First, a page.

Netsurfer Digest
Published weekly-ish, Netsurfer Digest is a free email newsletter that
gives you brief, one-paragraph summaries of the latest technology
news, pointers to new Web sites you should visit, and reviews of the
latest tech books and software.  [It is a little like Lockergnome on
steroids].  Netsurfer Digest is also the oldest existing Web-based e-
zine, publishing since June 1994.
The best way to see if Netsurfer Digest is for you is to read the
latest issue.  You can find it online at .
This page is almost identical to what you will receive in your
emailbox each week.  Netsurfer Digest is mailed to you as HTML-
formatted text suitable for viewing with any World Wide Web browser or
HTML-capable email program like Eudora or the latest e-mail clients
from Netscape or Microsoft.  Unfortunately, NetSurfer Digest is no
longer available in a plain ASCII text version, but they do offer
instructions on how people with non-HTML-capable email programs can
still read their posts.  You can find those instructions at .
If you are interested in subscribing to Netsurfer Digest -- and I
*STRONGLY* recommend that you do because it is one of the best e-zines
around -- just point your Web browser to the Netsurfer Digest homepage
and click on the "Subscribe Here" link.  This takes you to a page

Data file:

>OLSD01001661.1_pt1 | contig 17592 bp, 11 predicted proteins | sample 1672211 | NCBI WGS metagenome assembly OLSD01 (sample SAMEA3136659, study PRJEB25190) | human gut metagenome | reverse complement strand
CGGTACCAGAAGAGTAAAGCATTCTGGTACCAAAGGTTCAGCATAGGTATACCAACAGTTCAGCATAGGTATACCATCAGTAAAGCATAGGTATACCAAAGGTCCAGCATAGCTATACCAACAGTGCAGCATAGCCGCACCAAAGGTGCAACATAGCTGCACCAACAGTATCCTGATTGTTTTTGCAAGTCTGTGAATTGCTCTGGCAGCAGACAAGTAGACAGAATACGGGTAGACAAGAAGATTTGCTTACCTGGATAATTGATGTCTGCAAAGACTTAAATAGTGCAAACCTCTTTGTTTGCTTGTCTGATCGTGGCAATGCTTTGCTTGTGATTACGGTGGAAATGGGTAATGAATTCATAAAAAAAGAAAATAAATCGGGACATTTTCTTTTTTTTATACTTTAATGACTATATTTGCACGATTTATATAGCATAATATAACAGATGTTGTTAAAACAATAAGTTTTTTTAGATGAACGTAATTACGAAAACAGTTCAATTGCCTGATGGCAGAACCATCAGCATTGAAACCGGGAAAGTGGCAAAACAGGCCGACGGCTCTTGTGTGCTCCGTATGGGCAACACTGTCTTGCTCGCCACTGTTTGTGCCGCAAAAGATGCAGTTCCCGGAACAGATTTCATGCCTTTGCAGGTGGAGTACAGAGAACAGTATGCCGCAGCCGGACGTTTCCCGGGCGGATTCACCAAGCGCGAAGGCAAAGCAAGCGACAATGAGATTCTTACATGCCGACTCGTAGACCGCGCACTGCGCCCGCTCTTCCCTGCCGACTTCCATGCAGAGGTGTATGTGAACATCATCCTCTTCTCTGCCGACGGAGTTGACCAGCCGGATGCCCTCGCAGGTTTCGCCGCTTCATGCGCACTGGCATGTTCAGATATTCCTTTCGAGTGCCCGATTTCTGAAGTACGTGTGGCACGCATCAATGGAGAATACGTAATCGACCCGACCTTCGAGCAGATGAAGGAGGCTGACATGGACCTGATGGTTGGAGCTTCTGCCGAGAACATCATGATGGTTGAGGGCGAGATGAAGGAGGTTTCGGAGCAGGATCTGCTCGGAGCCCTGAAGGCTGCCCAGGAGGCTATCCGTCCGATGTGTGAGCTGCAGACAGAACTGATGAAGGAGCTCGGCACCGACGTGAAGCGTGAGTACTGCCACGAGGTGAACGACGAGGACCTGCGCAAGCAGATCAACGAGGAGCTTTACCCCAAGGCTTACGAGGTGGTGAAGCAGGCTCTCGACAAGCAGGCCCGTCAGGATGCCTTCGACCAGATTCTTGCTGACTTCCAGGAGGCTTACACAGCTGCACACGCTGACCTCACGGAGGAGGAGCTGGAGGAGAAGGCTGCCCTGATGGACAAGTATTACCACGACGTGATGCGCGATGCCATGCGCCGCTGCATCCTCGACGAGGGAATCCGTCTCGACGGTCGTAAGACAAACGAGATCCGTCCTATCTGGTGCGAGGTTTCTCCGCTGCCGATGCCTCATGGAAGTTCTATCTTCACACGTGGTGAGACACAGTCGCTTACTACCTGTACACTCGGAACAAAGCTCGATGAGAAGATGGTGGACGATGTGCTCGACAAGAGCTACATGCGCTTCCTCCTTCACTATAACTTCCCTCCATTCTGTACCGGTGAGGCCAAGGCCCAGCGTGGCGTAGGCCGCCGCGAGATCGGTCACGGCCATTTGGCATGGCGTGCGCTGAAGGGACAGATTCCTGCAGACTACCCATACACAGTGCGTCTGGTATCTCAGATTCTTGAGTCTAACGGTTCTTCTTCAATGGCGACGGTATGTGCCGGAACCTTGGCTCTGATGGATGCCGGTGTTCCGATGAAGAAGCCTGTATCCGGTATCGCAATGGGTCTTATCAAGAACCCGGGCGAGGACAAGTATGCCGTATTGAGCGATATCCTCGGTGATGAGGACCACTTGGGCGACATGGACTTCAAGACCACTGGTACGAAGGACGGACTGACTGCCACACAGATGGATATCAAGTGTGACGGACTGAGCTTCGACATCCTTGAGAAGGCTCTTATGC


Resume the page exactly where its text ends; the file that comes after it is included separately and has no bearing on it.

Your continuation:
[ ] where you need to type
in your email address and press the "Submit" button.  That's it!  No
personal or demographic information is required, and your email
address is safe -- like TOURBUS, Netsurfer Digest does not sell or
rent its mailing list.
Since we have a lot of educators on out little bus of Internet
happiness, let me also recommend two other Netsurfer publications:
Netsurfer Education at 
and Netsurfer Science at .
Netsurfer Education is a monthly-ish e-zine, giving you information
about neat, education-related sites every four or five weeks.
Netsurfer Science is a (sort of) weekly-ish e-zine that focuses on
neat science and technology sites.  Netsurfer also publishes a free,
twice-monthly-ish e-zine that contains book reviews, notes, and
recommendations.  Called "Netsufer Books," you can find it at .
I have been a fan of Netsurfer Digest for a long time.  It is one of
the best resources on the Net for quick summaries of the latest
technology news, pointers to new Web sites you should visit, and
reviews of the latest tech books and software.  Even if your email
inbox is currently overflowing with messages, you really should
subscribe to Netsurfer Digest.  I guarantee you that it will be one of
the few emails you will go out of your way to read each week.
That's it for today.  Have a safe and happy weekend, and we'll talk
again on Thursday.  [Oh, and if you are a Plus Bus subscriber, be
looking for a post from me on Monday or Tuesday.]
    Netsurfer Digest
JOURAH (noun).  A person summoned to serve on a jury.
Usage: "There are twelve jourahs on a jury."
[Special thanks to Tuscaloosa County Circuit Court Clerk Doris Turner
for today's wurd]
You can find all of the old Southern Words of the day at 
The Internet Tourbus - U.S. Library of Congress ISSN #1094-2239
Copyright © Bob Rankin and Patrick Crispen - All rights reserved
=====================[ Tourbus Rider Information ]===================

    The Internet Tourbus - U.S. Library of Congress ISSN #1094-2238